Hear, hear! Calling all the material girls to the table to chat about a phenomenon that is taking over TikTok and at present, all 130 square feet of my living room. You’ve probably heard of minimalist decor — a type of interior design defined by neutral colors and uncluttered spaces — but the latest buzzing conversation is all about maximalism, or, maximalist decor.

Quite the opposite of clear, open spaces but still 100% intentional in its makeup is maximalist home decor. Telltale signs of maximalism include full gallery walls, vintage knickknacks, and a flair for the unconventional in regards to outlandish paint colors and one-of-a-kind furniture. Further proof of the bold, funky trend is the hashtag #MaximalistDecor having amassed a staggering 40.7 million views on TikTok.

“This style is far from shy and is unapologetically bold,” says San Francisco-based interior designer Ariel Magidson. In contrast to the minimally-decorated apartments seen in recent “that girl aesthetic” videos across social media, maximalism is a vibrant, eye-catching, playful breath of fresh air. It’s a style you don’t see every day but when you do, it’s a direct expression of the person who designed it. To understand the multi-print layers of maximalist decor, we spoke to a few interior design experts who either know a lot about the trend or live in specially curated maximalist homes and (thankfully) share them with the rest of the world via TikTok.

Here’s a quick peek into what a home decked out in maximalist decor can look like:

What Is Maximalist Home Decor?

Maximalist home decor, by nature, can be defined in a myriad of ways. “To put it simply, maximalism is a risk-taking interior design style that embodies the ‘more-is-more’ mindset. It’s all about mixing bold patterns, bright colors, unexpected textures, and contains a lot of intricate details,” San Diego-based interior designer Liz Lovery tells Bustle.

Manda Hansen (@mandacreatespretty on TikTok) also gave her take on the trend, being a maximalist decorator herself and posting regular content of her dreamy, ultra-colorful home. In other words, there is no shortage of splashy, sparkly eye-catchers to be found in every corner of her Washington-based place — a true example of maximalist decor at its finest.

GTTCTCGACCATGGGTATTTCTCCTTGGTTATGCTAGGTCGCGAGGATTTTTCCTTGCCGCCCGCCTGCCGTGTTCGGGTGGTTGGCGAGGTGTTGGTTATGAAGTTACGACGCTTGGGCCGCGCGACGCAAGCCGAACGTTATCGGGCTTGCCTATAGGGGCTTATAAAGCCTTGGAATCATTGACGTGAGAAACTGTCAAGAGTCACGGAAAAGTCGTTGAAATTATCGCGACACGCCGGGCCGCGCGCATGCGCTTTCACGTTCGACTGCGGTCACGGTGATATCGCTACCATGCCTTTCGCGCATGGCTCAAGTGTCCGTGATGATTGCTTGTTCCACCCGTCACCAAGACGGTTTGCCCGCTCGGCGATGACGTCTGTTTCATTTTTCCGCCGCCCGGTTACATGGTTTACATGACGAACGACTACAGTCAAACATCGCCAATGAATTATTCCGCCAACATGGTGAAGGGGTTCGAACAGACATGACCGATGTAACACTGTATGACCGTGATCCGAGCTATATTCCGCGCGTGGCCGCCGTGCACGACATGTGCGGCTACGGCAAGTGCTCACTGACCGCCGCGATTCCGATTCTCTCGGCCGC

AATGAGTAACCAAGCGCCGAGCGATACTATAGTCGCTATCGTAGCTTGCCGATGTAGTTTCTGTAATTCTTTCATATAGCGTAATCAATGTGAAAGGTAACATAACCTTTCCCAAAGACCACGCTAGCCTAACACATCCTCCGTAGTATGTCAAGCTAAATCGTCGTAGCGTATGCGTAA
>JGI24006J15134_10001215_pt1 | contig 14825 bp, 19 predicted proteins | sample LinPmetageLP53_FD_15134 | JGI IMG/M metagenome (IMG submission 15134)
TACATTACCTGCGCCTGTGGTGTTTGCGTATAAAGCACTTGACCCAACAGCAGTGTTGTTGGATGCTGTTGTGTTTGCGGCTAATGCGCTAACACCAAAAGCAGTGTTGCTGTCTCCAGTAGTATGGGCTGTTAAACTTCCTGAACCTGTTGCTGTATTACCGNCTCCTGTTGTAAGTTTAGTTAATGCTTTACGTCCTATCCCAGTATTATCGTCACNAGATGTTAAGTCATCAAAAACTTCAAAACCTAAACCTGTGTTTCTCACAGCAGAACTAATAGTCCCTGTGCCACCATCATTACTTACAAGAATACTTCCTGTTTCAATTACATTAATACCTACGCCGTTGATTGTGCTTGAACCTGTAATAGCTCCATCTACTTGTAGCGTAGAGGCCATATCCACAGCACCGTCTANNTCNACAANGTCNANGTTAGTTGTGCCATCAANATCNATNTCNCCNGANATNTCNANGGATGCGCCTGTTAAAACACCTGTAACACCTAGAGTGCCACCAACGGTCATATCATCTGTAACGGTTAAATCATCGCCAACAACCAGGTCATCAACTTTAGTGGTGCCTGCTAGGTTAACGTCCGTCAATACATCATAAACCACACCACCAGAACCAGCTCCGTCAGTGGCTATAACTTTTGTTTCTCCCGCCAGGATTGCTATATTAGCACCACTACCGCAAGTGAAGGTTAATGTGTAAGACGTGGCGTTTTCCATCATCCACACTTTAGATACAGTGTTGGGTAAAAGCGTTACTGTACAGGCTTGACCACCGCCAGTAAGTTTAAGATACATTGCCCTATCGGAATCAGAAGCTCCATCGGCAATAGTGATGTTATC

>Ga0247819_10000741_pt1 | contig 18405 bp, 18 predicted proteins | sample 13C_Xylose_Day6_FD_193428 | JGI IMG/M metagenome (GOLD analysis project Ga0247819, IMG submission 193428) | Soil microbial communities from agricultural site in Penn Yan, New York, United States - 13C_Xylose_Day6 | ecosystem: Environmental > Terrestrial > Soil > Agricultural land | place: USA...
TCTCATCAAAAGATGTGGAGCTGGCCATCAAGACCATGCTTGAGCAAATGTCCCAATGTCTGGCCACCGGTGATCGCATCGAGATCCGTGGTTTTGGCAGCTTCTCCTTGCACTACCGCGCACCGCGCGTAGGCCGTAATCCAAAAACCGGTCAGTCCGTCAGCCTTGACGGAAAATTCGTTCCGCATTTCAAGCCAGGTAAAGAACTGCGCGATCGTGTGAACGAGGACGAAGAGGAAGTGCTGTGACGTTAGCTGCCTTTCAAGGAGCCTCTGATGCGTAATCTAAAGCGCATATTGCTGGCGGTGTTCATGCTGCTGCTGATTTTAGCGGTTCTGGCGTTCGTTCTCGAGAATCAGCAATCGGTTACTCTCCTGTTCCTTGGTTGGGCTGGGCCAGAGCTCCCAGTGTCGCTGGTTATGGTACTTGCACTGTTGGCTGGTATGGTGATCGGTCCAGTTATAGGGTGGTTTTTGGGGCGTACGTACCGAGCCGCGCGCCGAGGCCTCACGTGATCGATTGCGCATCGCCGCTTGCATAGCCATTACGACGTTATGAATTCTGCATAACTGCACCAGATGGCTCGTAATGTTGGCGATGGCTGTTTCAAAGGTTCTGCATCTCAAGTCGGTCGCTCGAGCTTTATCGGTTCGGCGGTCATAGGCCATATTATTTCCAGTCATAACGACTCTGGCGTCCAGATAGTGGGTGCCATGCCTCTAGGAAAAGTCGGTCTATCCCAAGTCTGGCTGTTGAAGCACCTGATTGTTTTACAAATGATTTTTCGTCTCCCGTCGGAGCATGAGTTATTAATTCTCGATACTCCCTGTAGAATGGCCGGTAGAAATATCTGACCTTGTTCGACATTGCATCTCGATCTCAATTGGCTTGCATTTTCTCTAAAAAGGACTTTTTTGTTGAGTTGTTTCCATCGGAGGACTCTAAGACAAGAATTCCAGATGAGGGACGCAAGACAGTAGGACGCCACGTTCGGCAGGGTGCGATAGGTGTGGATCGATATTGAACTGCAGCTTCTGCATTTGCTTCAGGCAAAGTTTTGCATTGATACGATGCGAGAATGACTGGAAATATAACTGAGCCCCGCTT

“Maximalist home decor embodies all things colorful, fun, eclectic, and bold. There are no rules in maximalism — and that’s the magic,” Hansen tells Bustle. “You’ll see multiple home design eras mixed together, layered patterns, and lots of decor pieces all throughout the space.” See below: Hansen’s bubblegum-pink happy place.

The Maximalist Aesthetic On TikTok

Interior designers and longtime maximalists alike have devoted whole accounts to educating their followers on the intricacies of maximalist decor, all while inspiring viewers with unprecedented ways to step up their decorating game. Melbourne-based creative duo Josh & Matt (@joshandmattdesign on TikTok) are notable members of the maximalist community and trendsetters in the space. Their videos on the ‘Tok are consistently colorful and get down to brass tacks on their poppy furniture finds, museum-worthy chair collection, and ambient lighting tips. The common denominator? Fun, visually stimulating pieces that complement the others’ eclectic qualities seemingly by coincidence.

“Maximalism is an opportunity to really explore your personality in a broader range of facets and inject it into your home. There are a lot of different interpretations of maximalism but ours leans towards curated maximalism where we try to fuse together elements we love from both maximalism and minimalism,” the duo tells Bustle. “We love playing around with color blocking and texture…the key is to have fun and embrace the journey, as maximalism is all about experimentation.”

Another share-worthy TikTok account centered around maximalist decor is @weeny_victorian_house which packs a punch on the For You Page with lush indoor plants, leopard print stairs, and an otherworldly collection of gold-framed wall art.

Sarah from @ahometomakeyousmile is a UK-based content creator in the maximalist community who shares her take on maximalism with a relaxed twist. Think billowy layers of taffy-colored pastels, florals everywhere, and rare tchotchkes all around. Fluffy, aesthetically-pleasing dog preferred but not required.

How To Decorate Your Home Like A Maximalist

So how exactly does one dip their toe into the proverbial pool of maximalism? Interior, fashion, and print designer Dani Dazey — who designed and renovated a motel with uber-famous drag queen Trixie Mattel on the latest Discovery Plus show, Trixie Motel — has a few suggestions.

“If you’re ready to go full-on maximalist, choose two to four colors and build a room around that. Tie the same colors in as many times as you can until they all make sense together. If you don’t like it, you can always paint it back!” Dazey tells Bustle.

As mentioned prior, Lovery recommends sticking to the rule of three, meaning no more than three of each of the following elements: Patterns, colors, and textures. She also advises mixing the old with the new, telling Bustle, “My favorite way to do this is to use modern furniture with antique or vintage-inspired accent pieces. Whether it’s using unlacquered brass fixtures, a ruffled lamp shade, or even an antique picture frame, mixing old and new decor adds contrast and visual interest to a space — not to mention great conversation starters!”

Plus, four ways to add character to your home from eclectic maximalist Charlsie of @aleagueofherhome on TikTok:

Related Posts